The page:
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Professor comes under fire for alleged anti-Iranian e-mail

The National Iranian American Council (NIAC) has called for a Stanford professor to be disciplined for making what the organization calls “racially discriminatory and inflammatory” remarks about Iranians.

The council targeted computer science professor emeritus Jeffery D. Ullman in a recent letter to University President John Hennessy.

(ANASTASIA YEE/The Stanford Daily)

The Jan. 4 letter refers to an incident when, according to the organization, a graduate student from Sharif University in Iran e-mailed Ullman asking about admission into the graduate computer science program at Stanford. In an e-mail, Ullman responded by directing the student to a page on his University-hosted website, which explained that the selection process for graduate school was in the hands of a committee of graduate students and faculty members, and that he could not and would not influence them.

Ullman went on to say that even if he were in a position to help, he would not do so until Iran recognizes Israel’s right to exist, adding that “if Iranians want the benefits of Stanford and other institutions in the U.S., they have to respect the values we hold in the U.S., including freedom of religion and respect for human rights.”

The NIAC letter claims these remarks unfairly discriminate against Iranian students and says that Ullman is “holding the aspirations of young Iranians hostage to the policies of their government.” The organization urged Hennessy to condemn the remarks, take disciplinary action against Ullman, and clarify Stanford’s position on the issue of Iranian-American students.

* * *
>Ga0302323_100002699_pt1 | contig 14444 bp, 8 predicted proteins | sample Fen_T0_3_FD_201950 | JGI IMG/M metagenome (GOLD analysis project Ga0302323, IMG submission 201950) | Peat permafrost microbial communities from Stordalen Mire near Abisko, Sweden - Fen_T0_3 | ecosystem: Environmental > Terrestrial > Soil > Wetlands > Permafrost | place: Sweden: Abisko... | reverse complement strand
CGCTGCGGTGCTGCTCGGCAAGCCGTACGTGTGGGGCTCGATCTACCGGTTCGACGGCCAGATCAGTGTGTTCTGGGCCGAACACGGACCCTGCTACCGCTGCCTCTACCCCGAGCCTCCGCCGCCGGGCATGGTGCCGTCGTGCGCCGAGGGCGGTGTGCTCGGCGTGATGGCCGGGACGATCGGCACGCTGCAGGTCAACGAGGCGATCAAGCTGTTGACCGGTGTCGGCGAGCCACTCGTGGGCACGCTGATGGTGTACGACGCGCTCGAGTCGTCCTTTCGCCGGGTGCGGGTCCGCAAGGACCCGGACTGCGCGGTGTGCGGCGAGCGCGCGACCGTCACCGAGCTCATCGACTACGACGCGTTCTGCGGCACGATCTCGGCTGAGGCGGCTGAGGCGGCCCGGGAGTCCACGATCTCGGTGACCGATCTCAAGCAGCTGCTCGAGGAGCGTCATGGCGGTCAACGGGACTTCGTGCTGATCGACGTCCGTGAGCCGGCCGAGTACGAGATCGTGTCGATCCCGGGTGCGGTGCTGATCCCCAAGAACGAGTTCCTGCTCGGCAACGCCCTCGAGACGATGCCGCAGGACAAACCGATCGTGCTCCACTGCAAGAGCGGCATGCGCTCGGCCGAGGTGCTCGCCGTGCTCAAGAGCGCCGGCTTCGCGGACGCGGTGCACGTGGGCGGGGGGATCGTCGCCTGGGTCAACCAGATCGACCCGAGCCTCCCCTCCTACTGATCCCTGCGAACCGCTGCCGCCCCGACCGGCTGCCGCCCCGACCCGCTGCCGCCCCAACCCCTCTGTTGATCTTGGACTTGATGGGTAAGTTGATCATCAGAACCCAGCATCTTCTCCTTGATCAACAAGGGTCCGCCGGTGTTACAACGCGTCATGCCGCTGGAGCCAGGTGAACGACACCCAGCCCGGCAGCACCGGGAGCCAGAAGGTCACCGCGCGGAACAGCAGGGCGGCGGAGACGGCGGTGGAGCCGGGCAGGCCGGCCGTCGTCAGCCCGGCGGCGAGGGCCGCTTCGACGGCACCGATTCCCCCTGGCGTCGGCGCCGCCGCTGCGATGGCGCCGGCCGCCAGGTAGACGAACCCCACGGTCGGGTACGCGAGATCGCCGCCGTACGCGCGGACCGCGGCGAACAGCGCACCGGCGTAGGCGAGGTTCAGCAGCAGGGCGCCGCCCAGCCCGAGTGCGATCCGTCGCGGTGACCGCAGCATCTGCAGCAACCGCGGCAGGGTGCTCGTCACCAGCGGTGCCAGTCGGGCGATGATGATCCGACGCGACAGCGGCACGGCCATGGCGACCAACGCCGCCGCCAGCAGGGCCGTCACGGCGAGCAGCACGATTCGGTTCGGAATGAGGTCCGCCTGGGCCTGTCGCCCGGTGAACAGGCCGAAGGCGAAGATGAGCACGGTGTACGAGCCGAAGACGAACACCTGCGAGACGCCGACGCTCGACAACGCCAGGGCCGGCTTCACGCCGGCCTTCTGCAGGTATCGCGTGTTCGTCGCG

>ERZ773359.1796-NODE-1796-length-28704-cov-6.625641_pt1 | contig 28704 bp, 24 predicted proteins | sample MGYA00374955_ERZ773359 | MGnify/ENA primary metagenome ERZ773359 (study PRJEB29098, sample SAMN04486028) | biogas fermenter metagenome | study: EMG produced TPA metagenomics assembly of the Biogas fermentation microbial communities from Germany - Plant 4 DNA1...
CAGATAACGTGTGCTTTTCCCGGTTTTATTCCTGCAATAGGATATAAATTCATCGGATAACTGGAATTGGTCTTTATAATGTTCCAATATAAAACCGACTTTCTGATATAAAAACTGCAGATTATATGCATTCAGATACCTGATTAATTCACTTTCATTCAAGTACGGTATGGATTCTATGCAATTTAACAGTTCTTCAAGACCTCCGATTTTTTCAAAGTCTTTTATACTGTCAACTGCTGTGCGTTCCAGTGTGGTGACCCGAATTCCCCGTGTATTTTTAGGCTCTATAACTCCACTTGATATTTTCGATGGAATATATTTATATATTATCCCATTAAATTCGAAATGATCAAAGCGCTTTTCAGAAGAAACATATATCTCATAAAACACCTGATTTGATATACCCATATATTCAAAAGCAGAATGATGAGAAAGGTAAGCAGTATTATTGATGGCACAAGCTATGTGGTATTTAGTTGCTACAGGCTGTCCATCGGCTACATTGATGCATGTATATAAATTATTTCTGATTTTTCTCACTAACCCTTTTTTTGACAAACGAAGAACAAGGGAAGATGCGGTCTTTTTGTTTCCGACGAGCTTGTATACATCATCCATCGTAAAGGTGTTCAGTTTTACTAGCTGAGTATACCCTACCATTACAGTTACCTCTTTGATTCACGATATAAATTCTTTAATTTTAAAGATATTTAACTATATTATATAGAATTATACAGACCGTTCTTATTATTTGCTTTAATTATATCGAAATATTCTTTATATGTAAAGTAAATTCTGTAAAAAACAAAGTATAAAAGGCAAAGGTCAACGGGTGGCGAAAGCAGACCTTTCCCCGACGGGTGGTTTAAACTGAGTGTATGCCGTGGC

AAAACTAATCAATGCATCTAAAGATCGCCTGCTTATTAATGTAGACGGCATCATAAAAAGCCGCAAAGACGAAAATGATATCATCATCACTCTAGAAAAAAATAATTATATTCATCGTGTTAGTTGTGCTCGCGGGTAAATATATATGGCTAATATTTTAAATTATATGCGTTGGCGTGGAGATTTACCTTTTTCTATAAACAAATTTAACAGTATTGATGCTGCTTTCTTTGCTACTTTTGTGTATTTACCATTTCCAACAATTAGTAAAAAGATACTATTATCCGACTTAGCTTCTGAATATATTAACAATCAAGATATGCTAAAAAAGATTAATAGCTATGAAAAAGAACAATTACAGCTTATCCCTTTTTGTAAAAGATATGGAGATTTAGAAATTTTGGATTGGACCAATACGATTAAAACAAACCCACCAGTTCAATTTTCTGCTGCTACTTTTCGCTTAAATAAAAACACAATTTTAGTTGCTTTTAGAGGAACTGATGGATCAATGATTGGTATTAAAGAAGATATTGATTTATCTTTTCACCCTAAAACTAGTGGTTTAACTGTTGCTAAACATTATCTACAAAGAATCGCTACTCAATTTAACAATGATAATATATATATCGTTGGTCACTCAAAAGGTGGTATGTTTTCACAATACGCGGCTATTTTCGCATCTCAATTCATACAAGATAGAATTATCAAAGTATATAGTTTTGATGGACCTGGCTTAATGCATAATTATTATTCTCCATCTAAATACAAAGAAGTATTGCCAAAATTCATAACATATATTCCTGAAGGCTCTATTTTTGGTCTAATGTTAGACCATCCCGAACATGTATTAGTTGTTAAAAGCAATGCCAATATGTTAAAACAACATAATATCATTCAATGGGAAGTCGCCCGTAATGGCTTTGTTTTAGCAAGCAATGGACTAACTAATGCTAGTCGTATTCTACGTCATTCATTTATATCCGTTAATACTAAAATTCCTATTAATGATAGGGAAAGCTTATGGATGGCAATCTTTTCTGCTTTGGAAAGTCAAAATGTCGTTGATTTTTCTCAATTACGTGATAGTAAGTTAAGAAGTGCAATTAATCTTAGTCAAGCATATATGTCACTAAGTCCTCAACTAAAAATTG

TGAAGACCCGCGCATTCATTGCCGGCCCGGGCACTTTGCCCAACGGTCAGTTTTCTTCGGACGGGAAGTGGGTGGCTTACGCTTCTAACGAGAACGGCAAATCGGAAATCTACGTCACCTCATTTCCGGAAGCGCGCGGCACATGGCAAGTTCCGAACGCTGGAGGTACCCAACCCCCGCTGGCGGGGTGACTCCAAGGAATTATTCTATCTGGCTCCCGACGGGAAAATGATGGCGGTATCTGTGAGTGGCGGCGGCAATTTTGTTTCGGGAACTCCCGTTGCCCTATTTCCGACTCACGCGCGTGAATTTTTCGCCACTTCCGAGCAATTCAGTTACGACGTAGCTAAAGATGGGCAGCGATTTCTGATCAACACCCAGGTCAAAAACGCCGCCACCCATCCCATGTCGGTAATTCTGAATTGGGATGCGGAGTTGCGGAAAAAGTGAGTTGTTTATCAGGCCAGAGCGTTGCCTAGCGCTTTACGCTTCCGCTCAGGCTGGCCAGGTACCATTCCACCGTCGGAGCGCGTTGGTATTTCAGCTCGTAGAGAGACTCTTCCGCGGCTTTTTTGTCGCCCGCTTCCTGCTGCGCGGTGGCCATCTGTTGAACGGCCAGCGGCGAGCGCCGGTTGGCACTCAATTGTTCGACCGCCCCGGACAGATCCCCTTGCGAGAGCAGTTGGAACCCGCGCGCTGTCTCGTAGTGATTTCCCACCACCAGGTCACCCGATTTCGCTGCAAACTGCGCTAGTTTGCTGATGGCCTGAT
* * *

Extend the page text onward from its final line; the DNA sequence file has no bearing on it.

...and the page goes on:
But Stanford affirms that Ullman is not involved in admission and is free to express controversial opinions.

“This faculty member was expressing his own personal views and not the views of the University,” said University spokeswoman Lisa Lapin. “He has no involvement in admission, and Stanford doesn’t discriminate in their admission process.” She said there is no plan to discipline Ullman for his statements, adding that Stanford has many professors who hold controversial opinions.

Ullman expressed surprise at the University’s reaction to the event. Four days after receiving the letter, no person from the president’s office had contacted Ullman regarding the incident, he said.

“I’d really appreciate more support from the University on this,” he said. “Not that they’ve said anything negative, but I’m surprised they haven’t lined up and recognized this as an attempt to censor a faculty member.”

Ullman defended the wording of his e-mail, saying, “If someone contacts me personally with a request, I don’t mind giving them some of my opinion. When I say, ‘I will not help you,’ I don’t mean if you are admitted to Stanford I won’t advise you. It simply means I would not give them special attention in preference to someone else.”

Asked why he chose to elaborate on the student’s country of origin in his e-mail, Ullman said he was trying to teach this student a version of history he may not have heard.

“There’s a war going on in this world between Iran and Israel and other countries,” he said. “I don’t believe an Iranian student, however bright they may be, is going to get a true picture of the issue. I was just trying to show him the Israeli side of the story.”

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